By Olivia Snaije
As leaders in digital publishing get ready to gather at the fifth FutureBook conference on Friday, one innovator, a Bookseller Rising Star at the Frankfurt book fair this year, is up for the digital achiever of the year award. Anna Jean Hughes is the public face of The Pigeonhole, a website and app that has been deservedly drawing attention to itself thanks to quality serialized fiction and non-fiction, great design, and timely subjects.
Co-founded by Anna Jean Hughes and Jacob Cockcroft, The Pigeonhole launched its first novel over a year ago and most recently published the sixth “stave” or installment of a series on Greece. Letters from Greece is a collection of 11 weekly dispatches by different contributors, each attempting to convey the essence of daily life in a country undergoing particularly difficult circumstances. Hughes and Cockcroft worked with Greek literary agent Evangelia Avloniti, who worked as the on-the-ground editor. Last summer The Pigeonhole ran Letters from Berlin, featuring essays by writers, filmmakers, photographers and artists based in different districts of the city, and the winter before the first in the “Letters” series was launched; Letters from Africa. Slices of life from the cities of Harare, Lagos, Cairo and Nairobi were portrayed in weekly staves. The Pigeonhole also publishes novels, non-fiction and (free) classics but the Letters series are a perfect example of the type of content that the digital serialization model lends itself to as well as appealing to a global audience, given that more than half of the world’s population now lives in towns and cities.
Because Hughes and Cockcroft, who work out of London and Berlin, believe that publishing should be thriving, it has been their mission to create a global book club, addressing how content will be read today and tomorrow in a dynamic and interactive way. Subscriptions are via micropayments for installments that can be read on computers, Kindles or an iPhone app and soon to come Android app, and readers are encouraged to discuss content with other readers and even the author.
“People are now born with hand held devices, and it’s fascinating how it’s changing our viewpoint about content,” said Hughes.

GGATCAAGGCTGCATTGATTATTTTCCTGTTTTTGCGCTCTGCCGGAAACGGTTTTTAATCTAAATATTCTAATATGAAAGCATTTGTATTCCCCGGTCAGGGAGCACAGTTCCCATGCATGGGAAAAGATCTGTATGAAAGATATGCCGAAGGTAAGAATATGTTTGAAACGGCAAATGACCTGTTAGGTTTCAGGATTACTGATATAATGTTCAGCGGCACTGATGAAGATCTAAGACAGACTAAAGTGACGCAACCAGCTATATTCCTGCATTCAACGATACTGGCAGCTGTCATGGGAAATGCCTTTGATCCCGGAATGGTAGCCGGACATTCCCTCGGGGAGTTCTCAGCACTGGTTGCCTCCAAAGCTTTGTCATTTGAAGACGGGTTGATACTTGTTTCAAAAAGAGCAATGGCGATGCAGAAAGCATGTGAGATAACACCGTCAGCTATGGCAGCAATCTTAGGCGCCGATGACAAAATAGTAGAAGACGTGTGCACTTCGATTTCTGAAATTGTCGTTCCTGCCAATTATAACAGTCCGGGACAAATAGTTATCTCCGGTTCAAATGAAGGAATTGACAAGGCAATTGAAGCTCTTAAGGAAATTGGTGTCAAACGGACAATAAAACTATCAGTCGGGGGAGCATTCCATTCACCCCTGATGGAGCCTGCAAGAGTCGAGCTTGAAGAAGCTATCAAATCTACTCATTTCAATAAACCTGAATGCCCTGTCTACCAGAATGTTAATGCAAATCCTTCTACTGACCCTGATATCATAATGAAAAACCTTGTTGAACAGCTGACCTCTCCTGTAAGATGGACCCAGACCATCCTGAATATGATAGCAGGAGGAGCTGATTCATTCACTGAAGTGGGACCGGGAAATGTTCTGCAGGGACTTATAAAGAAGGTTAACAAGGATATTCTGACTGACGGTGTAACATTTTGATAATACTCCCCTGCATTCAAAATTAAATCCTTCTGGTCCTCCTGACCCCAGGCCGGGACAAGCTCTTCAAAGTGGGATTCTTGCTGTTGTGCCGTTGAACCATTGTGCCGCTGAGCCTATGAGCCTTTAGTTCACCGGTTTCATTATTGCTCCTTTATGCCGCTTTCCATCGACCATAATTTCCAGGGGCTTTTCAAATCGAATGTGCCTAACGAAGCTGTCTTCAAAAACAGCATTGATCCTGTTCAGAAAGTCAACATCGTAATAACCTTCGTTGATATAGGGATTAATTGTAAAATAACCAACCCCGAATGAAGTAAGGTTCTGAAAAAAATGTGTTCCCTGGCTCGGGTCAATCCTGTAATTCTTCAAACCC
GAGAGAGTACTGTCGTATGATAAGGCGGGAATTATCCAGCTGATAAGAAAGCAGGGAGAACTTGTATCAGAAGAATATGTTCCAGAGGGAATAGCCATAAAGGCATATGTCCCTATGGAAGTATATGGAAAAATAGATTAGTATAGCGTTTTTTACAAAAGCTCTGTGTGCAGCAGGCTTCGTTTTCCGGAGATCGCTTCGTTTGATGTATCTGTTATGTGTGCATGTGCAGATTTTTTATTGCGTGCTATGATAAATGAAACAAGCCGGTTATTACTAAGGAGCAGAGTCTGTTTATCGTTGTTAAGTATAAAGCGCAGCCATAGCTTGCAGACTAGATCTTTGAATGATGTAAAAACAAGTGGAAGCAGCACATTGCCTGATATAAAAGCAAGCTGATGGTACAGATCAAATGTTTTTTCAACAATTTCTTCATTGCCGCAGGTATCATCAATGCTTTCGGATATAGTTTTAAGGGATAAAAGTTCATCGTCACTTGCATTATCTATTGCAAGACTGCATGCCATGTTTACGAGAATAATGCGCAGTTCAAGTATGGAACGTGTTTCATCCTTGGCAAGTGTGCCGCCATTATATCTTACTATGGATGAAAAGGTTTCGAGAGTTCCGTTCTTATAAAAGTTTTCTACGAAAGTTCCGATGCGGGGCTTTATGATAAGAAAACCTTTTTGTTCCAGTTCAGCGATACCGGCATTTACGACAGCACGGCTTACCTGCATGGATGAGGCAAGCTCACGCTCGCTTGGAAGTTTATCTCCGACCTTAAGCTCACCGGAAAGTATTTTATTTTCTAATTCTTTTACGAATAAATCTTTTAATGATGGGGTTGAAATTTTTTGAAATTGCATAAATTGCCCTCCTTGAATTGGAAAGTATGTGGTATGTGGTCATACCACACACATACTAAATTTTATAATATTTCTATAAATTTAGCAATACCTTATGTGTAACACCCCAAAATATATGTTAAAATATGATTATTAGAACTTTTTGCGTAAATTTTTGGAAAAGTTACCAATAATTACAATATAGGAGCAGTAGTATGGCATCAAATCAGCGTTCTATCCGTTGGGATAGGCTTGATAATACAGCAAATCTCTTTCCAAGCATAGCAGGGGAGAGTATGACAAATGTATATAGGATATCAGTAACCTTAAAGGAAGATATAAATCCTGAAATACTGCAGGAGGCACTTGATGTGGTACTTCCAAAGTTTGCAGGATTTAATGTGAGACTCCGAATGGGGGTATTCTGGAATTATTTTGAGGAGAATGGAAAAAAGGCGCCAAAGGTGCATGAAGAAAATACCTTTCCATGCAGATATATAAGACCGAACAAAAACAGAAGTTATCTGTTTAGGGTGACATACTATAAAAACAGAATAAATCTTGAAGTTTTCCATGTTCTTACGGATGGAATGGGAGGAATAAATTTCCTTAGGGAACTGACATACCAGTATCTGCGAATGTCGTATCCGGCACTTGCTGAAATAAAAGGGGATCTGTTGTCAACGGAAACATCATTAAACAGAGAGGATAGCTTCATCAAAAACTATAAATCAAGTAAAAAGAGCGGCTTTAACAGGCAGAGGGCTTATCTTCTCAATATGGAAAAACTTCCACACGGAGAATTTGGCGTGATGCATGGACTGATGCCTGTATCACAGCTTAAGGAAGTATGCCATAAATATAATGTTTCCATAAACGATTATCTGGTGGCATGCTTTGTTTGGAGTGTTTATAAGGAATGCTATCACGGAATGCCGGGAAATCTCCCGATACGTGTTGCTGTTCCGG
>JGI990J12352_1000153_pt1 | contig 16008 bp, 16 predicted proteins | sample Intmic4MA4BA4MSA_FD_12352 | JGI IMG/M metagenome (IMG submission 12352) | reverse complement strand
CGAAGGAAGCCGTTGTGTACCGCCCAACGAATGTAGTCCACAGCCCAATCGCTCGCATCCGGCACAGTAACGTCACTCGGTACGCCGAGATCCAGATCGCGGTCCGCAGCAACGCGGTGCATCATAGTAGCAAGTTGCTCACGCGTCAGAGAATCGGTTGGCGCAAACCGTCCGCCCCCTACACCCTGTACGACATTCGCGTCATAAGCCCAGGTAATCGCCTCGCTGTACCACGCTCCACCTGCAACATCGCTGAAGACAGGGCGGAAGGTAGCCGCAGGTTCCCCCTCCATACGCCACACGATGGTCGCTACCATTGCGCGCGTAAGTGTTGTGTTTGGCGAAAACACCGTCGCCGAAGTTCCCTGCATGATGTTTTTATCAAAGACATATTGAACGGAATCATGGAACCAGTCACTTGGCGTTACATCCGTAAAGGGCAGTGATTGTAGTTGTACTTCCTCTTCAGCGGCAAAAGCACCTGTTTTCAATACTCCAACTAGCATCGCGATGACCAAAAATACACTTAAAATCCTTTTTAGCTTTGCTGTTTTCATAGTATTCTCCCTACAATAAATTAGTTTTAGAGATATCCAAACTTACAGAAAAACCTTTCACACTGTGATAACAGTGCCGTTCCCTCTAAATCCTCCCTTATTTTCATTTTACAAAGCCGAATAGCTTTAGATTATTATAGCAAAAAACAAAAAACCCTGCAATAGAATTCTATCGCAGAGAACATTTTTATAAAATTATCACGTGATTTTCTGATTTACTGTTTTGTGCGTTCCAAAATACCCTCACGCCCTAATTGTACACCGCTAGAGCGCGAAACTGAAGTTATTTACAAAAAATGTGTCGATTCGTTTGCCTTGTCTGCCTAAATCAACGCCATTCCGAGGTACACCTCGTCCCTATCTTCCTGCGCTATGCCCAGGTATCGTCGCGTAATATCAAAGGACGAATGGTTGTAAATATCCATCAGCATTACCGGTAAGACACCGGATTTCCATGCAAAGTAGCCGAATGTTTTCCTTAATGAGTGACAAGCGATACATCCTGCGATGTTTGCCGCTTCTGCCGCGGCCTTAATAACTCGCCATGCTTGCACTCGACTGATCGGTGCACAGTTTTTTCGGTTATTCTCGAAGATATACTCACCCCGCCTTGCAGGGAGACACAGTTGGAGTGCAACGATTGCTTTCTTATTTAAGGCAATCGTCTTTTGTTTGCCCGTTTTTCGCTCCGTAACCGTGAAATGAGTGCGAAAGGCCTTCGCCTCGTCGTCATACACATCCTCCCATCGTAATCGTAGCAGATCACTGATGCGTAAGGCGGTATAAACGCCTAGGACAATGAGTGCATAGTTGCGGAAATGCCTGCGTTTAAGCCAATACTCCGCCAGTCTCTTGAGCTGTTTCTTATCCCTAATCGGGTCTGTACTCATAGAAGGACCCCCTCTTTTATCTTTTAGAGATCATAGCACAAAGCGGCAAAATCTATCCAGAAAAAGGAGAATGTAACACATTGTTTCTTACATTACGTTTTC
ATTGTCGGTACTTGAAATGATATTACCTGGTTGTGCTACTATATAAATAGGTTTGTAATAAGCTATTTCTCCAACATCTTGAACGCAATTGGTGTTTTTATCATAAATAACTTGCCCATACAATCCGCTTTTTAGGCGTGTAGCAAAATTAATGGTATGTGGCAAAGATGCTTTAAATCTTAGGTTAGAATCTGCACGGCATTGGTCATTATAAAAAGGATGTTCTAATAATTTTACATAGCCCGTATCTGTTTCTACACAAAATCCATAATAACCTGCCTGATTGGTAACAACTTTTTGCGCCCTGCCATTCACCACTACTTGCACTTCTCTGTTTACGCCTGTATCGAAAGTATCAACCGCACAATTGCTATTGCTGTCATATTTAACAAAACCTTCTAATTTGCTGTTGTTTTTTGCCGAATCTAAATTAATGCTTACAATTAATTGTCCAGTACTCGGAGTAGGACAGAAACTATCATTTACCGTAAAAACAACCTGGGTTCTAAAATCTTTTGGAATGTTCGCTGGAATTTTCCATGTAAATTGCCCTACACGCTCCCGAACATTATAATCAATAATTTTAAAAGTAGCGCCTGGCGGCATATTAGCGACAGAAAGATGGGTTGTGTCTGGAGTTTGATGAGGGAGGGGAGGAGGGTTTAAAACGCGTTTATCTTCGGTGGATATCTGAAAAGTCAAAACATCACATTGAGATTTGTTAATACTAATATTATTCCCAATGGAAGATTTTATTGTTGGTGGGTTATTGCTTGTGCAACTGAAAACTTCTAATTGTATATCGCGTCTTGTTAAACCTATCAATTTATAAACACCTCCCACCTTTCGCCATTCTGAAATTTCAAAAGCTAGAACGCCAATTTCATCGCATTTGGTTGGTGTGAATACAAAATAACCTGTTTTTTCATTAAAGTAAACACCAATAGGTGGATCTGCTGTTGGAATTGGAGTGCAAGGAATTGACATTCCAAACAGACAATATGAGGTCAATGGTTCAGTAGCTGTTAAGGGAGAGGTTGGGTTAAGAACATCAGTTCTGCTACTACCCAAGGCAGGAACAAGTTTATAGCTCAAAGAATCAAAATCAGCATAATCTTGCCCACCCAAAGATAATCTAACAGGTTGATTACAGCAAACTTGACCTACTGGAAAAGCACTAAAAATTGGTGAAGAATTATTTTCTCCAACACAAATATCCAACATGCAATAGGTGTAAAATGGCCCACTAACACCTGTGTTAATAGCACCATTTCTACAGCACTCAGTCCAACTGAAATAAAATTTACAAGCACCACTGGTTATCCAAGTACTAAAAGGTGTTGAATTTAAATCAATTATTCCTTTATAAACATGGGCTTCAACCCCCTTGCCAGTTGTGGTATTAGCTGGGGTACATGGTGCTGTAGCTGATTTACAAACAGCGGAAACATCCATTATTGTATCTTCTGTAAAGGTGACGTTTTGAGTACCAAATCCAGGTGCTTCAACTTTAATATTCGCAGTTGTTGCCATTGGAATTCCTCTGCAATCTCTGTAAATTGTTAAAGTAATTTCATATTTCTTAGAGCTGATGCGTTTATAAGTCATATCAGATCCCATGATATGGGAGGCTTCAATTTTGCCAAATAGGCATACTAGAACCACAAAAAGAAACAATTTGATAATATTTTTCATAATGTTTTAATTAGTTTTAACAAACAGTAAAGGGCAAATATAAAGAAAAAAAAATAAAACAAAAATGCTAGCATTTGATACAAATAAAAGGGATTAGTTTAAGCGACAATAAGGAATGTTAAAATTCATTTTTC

“I’m not sure that content has been pinpointed enough yet, there are specific attention spans, but one thing is for sure: we absorb more content per day than other people absorbed in a life time.”
Hughes would like to work on a “Letters” series about love. “Love from all gender perspectives, maternal love, fraternal love, lesbian love…”
The “Letters” formula, like several other Pigeonhole books “are living and breathing and don’t work as paper. But for our novels I’d love to see them in print.”
Having inverted the publishing model, The Pigeonhole hasn’t yet published any physical books but Hughes says she is looking forward to it but is waiting to meet a publisher who can produce “really beautiful books.”
The Pigeonhole was created with angel investment and is just starting to bring in revenue, says Hughes, who believes that “discoverability” and “word-of-mouth” are the keys to selling their books. They are looking to plug in content from literary agencies but would also like to create partnerships with British Airways, for example; “anywhere where people are sitting down.”
That said, Hughes admitted that many people expect free content, therefore building their brand and creating their own ecosystem is essential, in order to “get invested readers who will come back again and again.”
Read more about The Pigeonhole’s philosophy at Talking New Media.